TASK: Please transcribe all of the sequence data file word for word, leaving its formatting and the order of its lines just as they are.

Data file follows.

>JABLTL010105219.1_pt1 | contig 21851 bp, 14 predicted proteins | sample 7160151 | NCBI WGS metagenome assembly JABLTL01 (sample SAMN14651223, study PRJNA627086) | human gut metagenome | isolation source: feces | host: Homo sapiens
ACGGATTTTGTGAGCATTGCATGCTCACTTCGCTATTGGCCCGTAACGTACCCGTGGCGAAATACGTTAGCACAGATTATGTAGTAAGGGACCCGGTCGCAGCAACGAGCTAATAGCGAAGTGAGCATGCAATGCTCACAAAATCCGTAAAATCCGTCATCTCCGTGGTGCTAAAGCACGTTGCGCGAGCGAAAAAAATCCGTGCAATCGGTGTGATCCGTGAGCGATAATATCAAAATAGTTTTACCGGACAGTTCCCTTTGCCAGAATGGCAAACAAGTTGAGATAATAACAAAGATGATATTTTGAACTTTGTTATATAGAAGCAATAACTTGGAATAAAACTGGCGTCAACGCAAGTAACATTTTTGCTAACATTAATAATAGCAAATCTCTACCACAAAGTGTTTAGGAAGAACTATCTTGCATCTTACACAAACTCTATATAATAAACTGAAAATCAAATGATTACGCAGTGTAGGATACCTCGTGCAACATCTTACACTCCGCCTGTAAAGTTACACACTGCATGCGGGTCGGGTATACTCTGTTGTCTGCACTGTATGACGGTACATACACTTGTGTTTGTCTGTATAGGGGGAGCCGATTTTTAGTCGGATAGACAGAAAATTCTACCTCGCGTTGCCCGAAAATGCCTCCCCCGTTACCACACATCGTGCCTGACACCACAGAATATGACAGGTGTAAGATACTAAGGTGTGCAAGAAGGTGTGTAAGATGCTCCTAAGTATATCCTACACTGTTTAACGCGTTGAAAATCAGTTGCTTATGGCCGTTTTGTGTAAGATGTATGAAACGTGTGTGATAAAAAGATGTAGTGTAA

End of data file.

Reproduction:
>JABLTL010105219.1_pt1 | contig 21851 bp, 14 predicted proteins | sample 7160151 | NCBI WGS metagenome assembly JABLTL01 (sample SAMN14651223, study PRJNA627086) | human gut metagenome | isolation source: feces | host: Homo sapiens
ACGGATTTTGTGAGCATTGCATGCTCACTTCGCTATTGGCCCGTAACGTACCCGTGGCGAAATACGTTAGCACAGATTATGTAGTAAGGGACCCGGTCGCAGCAACGAGCTAATAGCGAAGTGAGCATGCAATGCTCACAAAATCCGTAAAATCCGTCATCTCCGTGGTGCTAAAGCACGTTGCGCGAGCGAAAAAAATCCGTGCAATCGGTGTGATCCGTGAGCGATAATATCAAAATAGTTTTACCGGACAGTTCCCTTTGCCAGAATGGCAAACAAGTTGAGATAATAACAAAGATGATATTTTGAACTTTGTTATATAGAAGCAATAACTTGGAATAAAACTGGCGTCAACGCAAGTAACATTTTTGCTAACATTAATAATAGCAAATCTCTACCACAAAGTGTTTAGGAAGAACTATCTTGCATCTTACACAAACTCTATATAATAAACTGAAAATCAAATGATTACGCAGTGTAGGATACCTCGTGCAACATCTTACACTCCGCCTGTAAAGTTACACACTGCATGCGGGTCGGGTATACTCTGTTGTCTGCACTGTATGACGGTACATACACTTGTGTTTGTCTGTATAGGGGGAGCCGATTTTTAGTCGGATAGACAGAAAATTCTACCTCGCGTTGCCCGAAAATGCCTCCCCCGTTACCACACATCGTGCCTGACACCACAGAATATGACAGGTGTAAGATACTAAGGTGTGCAAGAAGGTGTGTAAGATGCTCCTAAGTATATCCTACACTGTTTAACGCGTTGAAAATCAGTTGCTTATGGCCGTTTTGTGTAAGATGTATGAAACGTGTGTGATAAAAAGATGTAGTGTAA